Translators—Key to European Integration

Improving the position of translators and interpreters and resolving the problems in the translation industry, but also creating opportunities for their continuing professional development are key to the European integration processes of the Republic of Macedonia is one of the conclusions one could draw from the presentation of  MATA founding member and professor at the Translation and Interpreting Department of the Faculty of Philology in Skopje, Mirjana Aleksoska-Čkatroska, PhD, at The European Union in the 21st Century: Challenges and Perspectives conference, organised by the Macedonian Institute of European Studies and the Iustinianus I Faculty of Law from Skopje.

At the conference, which took place on 18th May 2013, she opened the panel discussion entitled The Future of the EU Enlargement and the Europeanisation of the Balkans with her paper on ‘Translators and Interpreters: The Indispensable Link for the EU Integration of the Republic of Macedonia’.

According to Prof. Aleksoska-Čkatroska, positive changes in the profession are particularly important if one considers the need for some 250 translators and interpreters that are to be employed by European institutions, as well as for numerous independent contractors who by Accession Day are to translate the complete acquis communautaire—consisting of approximately 130,000 pages of text.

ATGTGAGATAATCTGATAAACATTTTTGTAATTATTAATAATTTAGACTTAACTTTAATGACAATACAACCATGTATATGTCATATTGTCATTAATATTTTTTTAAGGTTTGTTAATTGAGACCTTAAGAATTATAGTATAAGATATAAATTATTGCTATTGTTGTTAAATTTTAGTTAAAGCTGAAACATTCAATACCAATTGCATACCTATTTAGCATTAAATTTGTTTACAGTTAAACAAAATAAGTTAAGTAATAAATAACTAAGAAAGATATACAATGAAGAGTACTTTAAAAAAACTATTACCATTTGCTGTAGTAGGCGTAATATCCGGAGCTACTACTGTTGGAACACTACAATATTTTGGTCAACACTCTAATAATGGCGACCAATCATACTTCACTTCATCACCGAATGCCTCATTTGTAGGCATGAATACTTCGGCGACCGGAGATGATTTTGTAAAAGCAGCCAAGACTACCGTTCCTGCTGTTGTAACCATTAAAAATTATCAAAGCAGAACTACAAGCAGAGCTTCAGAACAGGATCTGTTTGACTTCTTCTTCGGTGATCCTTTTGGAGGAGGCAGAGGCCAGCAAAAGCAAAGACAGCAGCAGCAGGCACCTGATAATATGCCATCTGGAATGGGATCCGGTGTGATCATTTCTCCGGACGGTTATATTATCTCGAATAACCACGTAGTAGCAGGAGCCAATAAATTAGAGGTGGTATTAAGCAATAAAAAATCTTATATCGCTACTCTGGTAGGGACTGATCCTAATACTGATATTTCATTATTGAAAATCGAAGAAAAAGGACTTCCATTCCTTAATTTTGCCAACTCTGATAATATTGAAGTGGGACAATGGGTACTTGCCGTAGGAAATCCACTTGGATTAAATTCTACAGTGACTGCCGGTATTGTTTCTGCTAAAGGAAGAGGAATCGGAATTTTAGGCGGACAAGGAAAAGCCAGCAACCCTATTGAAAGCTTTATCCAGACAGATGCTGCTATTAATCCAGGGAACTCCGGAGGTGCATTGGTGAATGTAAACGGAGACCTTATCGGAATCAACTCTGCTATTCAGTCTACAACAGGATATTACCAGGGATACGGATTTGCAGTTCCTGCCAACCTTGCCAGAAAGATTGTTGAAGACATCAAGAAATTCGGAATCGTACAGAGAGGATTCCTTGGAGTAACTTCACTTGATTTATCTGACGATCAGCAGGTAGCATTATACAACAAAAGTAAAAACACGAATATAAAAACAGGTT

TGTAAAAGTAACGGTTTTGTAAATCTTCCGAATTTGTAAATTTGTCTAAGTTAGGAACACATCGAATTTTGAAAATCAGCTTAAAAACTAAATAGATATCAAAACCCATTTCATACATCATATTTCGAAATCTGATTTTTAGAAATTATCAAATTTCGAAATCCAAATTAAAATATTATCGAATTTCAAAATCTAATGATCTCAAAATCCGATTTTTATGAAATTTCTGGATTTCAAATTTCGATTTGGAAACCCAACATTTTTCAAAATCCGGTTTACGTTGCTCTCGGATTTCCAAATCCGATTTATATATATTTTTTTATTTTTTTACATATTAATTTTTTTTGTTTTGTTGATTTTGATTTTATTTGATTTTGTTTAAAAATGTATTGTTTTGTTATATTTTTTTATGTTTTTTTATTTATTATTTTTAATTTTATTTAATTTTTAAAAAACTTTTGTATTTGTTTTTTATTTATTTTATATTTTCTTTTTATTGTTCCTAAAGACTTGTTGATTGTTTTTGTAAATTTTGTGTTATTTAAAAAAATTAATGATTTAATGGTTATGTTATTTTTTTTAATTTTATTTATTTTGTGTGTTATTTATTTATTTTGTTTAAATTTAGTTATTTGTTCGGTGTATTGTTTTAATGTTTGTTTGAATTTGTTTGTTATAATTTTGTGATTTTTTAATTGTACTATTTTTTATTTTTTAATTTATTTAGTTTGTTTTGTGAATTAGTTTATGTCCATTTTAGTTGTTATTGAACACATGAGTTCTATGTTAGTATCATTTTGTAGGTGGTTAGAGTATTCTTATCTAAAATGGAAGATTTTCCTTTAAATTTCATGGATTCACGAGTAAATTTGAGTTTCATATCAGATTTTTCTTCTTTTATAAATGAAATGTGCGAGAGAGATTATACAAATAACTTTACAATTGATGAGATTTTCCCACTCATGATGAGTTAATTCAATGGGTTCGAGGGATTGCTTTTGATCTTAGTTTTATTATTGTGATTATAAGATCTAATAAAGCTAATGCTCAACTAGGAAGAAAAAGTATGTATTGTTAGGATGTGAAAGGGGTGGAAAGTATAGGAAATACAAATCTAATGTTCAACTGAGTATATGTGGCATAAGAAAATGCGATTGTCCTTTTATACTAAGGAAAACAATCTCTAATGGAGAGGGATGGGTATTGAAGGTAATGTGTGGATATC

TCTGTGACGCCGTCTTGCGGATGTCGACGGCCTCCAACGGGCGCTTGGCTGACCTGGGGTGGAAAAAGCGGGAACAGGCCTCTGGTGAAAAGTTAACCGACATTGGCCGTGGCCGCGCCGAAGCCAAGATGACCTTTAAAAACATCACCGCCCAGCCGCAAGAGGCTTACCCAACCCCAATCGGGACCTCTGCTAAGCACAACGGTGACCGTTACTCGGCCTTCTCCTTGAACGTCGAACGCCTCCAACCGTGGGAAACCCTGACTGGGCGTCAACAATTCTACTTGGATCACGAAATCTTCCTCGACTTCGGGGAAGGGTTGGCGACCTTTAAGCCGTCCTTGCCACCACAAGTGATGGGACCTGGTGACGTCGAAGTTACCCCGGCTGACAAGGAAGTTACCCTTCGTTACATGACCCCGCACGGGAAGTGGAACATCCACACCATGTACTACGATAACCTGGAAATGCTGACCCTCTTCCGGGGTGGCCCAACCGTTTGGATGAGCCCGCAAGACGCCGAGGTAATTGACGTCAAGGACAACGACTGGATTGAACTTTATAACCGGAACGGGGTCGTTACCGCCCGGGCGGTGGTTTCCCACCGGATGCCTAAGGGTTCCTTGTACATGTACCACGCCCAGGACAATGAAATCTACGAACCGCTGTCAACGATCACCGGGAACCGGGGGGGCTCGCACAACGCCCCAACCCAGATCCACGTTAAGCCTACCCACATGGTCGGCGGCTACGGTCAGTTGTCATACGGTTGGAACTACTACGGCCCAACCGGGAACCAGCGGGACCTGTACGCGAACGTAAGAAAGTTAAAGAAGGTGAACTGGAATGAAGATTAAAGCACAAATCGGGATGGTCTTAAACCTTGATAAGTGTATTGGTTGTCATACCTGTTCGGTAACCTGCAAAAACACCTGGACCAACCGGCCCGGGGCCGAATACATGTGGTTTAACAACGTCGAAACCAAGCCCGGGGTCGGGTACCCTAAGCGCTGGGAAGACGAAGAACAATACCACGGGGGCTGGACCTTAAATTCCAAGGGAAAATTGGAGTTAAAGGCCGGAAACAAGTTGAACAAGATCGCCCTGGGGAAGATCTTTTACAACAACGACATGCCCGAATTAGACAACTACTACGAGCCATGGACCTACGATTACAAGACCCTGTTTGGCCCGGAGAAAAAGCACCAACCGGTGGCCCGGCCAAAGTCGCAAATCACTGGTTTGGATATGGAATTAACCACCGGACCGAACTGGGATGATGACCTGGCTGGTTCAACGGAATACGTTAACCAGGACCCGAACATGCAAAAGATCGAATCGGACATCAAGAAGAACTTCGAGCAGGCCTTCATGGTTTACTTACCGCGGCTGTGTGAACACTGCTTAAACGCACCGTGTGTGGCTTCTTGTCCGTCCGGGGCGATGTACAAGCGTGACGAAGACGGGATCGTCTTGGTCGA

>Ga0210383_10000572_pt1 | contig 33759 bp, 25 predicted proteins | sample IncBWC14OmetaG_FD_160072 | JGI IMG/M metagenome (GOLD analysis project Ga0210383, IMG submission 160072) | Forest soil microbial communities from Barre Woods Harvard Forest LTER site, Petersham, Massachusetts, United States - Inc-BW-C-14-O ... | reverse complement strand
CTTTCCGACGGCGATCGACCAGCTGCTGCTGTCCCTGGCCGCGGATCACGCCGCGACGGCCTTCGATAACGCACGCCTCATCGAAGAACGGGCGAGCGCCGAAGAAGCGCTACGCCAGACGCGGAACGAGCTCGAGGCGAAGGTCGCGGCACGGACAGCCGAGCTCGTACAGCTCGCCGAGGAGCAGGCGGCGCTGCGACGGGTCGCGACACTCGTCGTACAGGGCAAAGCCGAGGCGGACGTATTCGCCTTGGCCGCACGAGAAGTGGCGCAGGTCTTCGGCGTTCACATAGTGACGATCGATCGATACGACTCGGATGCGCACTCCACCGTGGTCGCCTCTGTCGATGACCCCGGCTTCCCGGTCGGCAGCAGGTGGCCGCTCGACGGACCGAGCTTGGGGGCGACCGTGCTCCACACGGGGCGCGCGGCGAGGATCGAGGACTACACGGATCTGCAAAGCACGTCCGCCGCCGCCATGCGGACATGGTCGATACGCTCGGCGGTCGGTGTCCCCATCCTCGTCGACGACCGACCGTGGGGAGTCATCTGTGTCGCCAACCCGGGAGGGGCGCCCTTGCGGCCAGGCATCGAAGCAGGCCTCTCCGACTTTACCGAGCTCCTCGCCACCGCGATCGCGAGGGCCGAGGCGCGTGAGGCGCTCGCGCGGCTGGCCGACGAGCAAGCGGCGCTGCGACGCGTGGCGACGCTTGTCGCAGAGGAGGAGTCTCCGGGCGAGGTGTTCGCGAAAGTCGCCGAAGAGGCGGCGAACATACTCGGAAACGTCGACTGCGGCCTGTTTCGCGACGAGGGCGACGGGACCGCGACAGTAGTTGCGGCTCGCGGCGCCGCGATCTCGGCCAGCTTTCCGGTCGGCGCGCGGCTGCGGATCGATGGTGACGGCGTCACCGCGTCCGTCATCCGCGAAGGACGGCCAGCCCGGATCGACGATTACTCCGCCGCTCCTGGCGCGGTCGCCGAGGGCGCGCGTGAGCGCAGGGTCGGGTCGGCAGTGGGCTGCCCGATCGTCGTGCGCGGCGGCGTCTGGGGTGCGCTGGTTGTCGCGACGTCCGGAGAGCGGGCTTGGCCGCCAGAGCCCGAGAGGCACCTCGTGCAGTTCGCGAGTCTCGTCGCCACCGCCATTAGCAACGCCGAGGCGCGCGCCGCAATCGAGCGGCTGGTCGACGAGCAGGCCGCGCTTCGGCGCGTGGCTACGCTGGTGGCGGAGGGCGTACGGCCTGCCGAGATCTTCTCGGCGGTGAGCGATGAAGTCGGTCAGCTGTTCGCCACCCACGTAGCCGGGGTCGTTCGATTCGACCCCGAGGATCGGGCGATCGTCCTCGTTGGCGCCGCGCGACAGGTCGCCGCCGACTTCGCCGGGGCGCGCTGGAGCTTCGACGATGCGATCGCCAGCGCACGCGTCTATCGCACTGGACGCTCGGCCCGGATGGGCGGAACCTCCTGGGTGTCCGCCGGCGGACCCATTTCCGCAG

As she was the sole linguist among the presenters, most of whom stemmed from the legal and economic professions, her presentation introduced fresh and novel ideas in the discussion, while raising the issues directly concerning translators and interpreters in the country, as well as pointing to the benefit of their resolution to the overall progress of Macedonia, particularly the progress in the European integration processes.

The audience response was very positive. Some attendees found most information concerning the translation process, introducing and adhering to the EN15038 European Standard for Translation Services, and the disregard for the role of translators in Macedonia’s European integration quite new. But even some of the translators in the audience were surprised by the challenges awaiting their profession in the future.

MATA shall strive to encourage its members to keep advocating for the importance of the translation and interpreting profession to the socio-political and economic development of the country beyond the philological context and make Dr Mirjana Aleksoska-Čkatroska’s presentation the first in a series of appearances of this kind. After the anthology of texts from the conference is published, Prof. Aleksoska-Čkatroska’s paper shall be made available to a wider readership.